How switching to VoIP can save you money

Migrating your business to a Voice-over-IP communications system may save you a big chunk of change in the long run.

You probably can't turn a corner in the office without hearing about Voice over IP--a popular, cheap, and effective way to provide telephony to businesses. The premise is simple: Instead of using the existing telephone lines in your building, or having new ones installed, you push all of your voice, teleconferencing, and video traffic through the Internet.

The single most expensive component of a phone bill is the minutes. But VoIP differs from regular telephone service by treating your phone conversations as data passing through your IP network. In today's world, broadband is relatively cheap and easy to get, so VoIP has considerable appeal to businesses that want to cut costs and use their existing resources more efficiently.

How VoIP Saves You Money

VoIP can reduce your business costs in several ways. First, it frees your business from ever having to to install new phone lines. VoIP services such as Vonage provide equipment that hooks directly into your existing broadband network, and those services' rates are extremely competitive with typical business phone plans. You can even arrange for the service to install the necessary hardware in your telecommuting employees' homes.

Second, VoIP can operate through an encrypted VPN connection for increased security. You can install VoIP software on mobile devices too, so that your employees are always connected and reachable from a "work" line, even when they're physically away from the office.

The usual business-phone features are available on VoIP: voicemail, caller ID, conferencing (including videoconferencing), and call forwarding--and it also supports unlimited long-distance calling, since the traffic goes out over the Internet. The phone system becomes a service that your IT department handles, which reduces costs and downtime (since you don't have to wait for a telco truck to show up if the service does happen to go down).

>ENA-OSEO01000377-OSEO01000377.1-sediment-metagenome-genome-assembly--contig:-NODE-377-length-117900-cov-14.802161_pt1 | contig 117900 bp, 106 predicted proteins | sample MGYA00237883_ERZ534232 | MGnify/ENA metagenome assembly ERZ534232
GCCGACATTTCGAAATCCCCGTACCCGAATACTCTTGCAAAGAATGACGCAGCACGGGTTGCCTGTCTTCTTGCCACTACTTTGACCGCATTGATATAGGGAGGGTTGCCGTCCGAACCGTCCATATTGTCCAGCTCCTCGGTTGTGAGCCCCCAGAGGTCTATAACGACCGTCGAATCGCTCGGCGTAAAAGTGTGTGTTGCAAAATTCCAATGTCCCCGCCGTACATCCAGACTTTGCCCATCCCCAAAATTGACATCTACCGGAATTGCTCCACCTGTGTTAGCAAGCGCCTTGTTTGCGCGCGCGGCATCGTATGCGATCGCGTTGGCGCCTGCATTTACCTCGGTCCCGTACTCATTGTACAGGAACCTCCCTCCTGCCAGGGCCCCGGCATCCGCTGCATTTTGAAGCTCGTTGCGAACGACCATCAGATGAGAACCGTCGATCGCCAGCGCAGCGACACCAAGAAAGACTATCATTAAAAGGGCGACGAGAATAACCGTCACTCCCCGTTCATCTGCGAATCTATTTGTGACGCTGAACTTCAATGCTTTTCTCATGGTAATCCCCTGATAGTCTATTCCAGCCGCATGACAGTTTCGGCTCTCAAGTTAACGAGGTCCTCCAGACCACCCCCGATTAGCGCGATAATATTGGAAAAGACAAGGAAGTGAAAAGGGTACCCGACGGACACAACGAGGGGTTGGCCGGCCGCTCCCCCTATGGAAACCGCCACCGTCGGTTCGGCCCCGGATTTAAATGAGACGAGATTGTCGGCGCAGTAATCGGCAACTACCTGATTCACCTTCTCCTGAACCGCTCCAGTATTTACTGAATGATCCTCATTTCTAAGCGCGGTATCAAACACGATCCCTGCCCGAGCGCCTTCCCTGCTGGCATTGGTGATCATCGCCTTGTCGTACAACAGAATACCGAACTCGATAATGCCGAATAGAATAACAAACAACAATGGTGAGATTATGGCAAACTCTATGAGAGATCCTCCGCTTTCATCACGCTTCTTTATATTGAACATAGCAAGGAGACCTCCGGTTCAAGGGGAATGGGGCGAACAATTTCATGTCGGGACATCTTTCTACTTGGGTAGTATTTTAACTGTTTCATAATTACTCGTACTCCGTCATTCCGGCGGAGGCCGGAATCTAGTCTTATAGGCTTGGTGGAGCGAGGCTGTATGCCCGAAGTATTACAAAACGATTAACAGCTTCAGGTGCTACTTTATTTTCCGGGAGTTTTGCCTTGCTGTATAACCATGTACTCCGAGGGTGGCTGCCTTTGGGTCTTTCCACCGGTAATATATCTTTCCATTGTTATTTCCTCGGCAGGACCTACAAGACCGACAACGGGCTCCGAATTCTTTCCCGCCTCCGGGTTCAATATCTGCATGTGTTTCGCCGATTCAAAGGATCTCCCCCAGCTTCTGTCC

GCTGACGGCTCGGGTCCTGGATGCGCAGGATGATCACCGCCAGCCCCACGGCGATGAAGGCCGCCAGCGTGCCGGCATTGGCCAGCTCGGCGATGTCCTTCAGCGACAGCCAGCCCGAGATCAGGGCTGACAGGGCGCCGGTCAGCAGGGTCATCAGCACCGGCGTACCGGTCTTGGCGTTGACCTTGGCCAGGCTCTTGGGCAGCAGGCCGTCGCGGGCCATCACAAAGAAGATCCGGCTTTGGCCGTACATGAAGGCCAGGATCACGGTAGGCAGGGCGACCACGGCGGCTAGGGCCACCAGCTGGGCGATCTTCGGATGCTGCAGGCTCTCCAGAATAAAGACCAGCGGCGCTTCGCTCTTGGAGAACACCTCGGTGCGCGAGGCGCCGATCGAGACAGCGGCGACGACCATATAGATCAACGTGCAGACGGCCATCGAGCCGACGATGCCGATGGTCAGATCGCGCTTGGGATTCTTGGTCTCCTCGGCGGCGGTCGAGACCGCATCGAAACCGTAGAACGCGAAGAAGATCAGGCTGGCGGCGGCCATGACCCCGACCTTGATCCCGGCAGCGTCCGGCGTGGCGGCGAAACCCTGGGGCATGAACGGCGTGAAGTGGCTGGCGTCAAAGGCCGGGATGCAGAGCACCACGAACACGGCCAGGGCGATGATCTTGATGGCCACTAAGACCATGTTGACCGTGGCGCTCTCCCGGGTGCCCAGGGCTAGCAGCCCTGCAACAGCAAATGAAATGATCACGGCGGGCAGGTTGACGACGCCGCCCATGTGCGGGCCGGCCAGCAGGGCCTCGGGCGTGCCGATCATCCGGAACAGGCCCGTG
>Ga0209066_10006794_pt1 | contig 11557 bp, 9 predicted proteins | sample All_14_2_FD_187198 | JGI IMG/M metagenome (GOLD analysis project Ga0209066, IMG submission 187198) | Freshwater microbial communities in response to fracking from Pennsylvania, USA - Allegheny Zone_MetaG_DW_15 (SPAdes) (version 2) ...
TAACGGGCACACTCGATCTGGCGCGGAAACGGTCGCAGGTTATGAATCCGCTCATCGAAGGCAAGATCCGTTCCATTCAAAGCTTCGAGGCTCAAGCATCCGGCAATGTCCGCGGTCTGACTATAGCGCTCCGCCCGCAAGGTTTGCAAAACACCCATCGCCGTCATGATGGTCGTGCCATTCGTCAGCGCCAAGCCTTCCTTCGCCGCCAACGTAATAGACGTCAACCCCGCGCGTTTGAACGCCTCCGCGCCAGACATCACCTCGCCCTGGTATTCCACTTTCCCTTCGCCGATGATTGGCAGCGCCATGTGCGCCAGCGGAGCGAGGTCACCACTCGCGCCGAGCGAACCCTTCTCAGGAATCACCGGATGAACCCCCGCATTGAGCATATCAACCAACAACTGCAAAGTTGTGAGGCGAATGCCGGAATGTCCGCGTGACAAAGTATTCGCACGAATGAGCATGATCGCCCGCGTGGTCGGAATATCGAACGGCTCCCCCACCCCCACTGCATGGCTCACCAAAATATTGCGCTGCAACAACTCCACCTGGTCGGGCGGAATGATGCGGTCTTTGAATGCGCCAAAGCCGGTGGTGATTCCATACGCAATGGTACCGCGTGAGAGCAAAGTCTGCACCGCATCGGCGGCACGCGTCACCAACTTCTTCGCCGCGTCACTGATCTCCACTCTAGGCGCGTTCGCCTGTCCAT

How VoIP Works

A VoIP service breaks each employee's voice stream into packets, compresses them, and sends them over the Internet to their destination. The VoIP service then uncompresses them, puts them back into order, and reconverts them into voice for the other party to hear. This process is completely different from establishing a persistent connection between two parties, as happens with a normal phone conversation. Since the speed of your connection affects the quality of your calls, you need to make sure that you have enough bandwidth. Fortunately, the big VoIP providers are straightforward about letting you know how much bandwidth you'll need to maximize call quality and minimize wasted time and broadband space.

What VoIP Services Offer

Three of the larger players among VoIP services are Skype, Verizon Business Services, and Vonage. Skype offers first-rate VoIP services to small and large businesses in addition to VoIP services for private users. Verizon Business Services offers a wide array of VoIP services for businesses, at competitive prices. And Vonage is a major presence as a VoIP provider for small and medium businesses.

One of Vonage's service options, Small Business Premium Unlimited ($50 per month), includes unlimited local and long-distance calls within the United States, Canada, and Puerto Rico, along with land lines in many European countries. It also supports having your Vonage number to ring up to five existing lines; and among its other features are voicemail, Caller ID, a dedicated fax, and 500 minutes of outgoing calls. On top of that, you can take your Vonage adapter with you and be connected from anyplace that has an Internet connection, just as if you were in your office.

If you don't want to take your Vonage device with you, you can extend the plan to any mobile phone line you specify. An app for Android and Apple devices offers even more features.

Accompanying Vonage's SBPU plan is the Vonage Phone Adapter, which allows you to use existing telephones through the Vonage VoIP system. Actual Vonage phones cost from $15 to more than $100; and in my hands-on testing, the service was well worth the price of admission.

Affordable as Vonage's service is, it is by no means the cheapest one available. Local VoIP suppliers sometimes beat the prices of the big guys, so take time to shop around in your area.

This story, "How switching to VoIP can save you money" was originally published by PCWorld.

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